Just as with the “sunshine” laws mandating public access to the decision-making processes within the state government of Florida, community associations have their own sunshine laws to ensure that unit owners are able to monitor and participate in their governance. These laws, which include the owners’ right to attend and record board of directors’ meetings as well as to speak on agenda items at the meetings, are brought into play in the association context when a quorum of the board of directors meets to discuss association business. As such, directors must always remain mindful of the fact that they should avoid discussing association business, or making decisions on behalf of an association, outside of properly noticed meetings.
The laws for both condominium associations and homeowners’ associations suggest that if a quorum is present and association business is being discussed, then the gathering essentially constitutes a board meeting that should be open to the entire membership. Consequently, for associations with a three-person board of directors, this means that any conversations about association business between board members outside of the official meetings should be avoided, as two directors constitute a majority of the board and typically a quorum.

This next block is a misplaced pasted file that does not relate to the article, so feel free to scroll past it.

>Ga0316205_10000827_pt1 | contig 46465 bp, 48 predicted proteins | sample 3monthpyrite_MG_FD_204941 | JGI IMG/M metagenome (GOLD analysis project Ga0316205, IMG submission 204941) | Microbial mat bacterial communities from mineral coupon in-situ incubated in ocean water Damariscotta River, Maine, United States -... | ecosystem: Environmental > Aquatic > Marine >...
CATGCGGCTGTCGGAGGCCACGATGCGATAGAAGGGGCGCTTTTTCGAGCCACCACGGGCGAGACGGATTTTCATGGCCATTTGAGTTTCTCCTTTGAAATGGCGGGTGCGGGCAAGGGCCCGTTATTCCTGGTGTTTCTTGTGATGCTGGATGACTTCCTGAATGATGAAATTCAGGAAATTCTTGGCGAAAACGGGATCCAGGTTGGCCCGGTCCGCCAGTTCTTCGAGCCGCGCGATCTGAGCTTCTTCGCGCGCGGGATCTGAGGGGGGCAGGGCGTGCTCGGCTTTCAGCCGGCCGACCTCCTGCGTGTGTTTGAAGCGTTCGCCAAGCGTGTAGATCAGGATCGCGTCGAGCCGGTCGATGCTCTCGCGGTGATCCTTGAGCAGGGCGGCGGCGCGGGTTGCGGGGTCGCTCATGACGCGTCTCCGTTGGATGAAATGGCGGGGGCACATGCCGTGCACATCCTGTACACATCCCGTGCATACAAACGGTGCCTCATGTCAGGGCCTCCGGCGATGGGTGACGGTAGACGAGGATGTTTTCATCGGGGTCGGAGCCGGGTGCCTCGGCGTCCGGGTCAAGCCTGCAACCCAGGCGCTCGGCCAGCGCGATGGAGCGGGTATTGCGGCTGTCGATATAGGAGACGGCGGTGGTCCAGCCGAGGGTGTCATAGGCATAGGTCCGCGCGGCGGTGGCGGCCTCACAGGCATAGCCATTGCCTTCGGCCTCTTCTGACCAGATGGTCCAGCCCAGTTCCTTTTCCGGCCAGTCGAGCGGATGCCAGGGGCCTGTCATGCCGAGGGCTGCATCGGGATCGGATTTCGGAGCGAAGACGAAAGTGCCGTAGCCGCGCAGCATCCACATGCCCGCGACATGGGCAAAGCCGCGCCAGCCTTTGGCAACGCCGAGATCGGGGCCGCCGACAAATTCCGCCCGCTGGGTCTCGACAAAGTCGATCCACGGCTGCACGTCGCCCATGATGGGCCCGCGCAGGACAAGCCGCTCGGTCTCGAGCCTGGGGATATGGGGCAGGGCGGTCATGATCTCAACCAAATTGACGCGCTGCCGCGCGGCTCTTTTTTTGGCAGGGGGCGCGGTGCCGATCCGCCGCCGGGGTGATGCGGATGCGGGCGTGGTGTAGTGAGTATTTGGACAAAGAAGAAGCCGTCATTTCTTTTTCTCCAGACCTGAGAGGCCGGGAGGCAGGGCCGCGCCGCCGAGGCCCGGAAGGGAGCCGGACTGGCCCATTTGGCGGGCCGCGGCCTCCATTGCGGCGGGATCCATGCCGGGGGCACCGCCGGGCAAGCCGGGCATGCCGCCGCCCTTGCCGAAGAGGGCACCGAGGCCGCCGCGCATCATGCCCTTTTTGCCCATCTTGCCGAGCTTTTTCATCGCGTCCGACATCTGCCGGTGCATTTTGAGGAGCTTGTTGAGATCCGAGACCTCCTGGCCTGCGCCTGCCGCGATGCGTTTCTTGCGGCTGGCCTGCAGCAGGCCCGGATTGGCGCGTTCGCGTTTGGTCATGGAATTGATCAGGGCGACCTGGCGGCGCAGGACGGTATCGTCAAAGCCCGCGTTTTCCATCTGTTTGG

As such, if a quorum of directors is present at any gathering, any discussion of association business should be tabled for an upcoming properly noticed board meeting. While this may seem to create a burdensome hurdle for directors in associations, especially those with three-person boards, it is necessary to uphold the sunshine laws governing community associations and ensure that board and committee discussions and decisions are open to membership participation.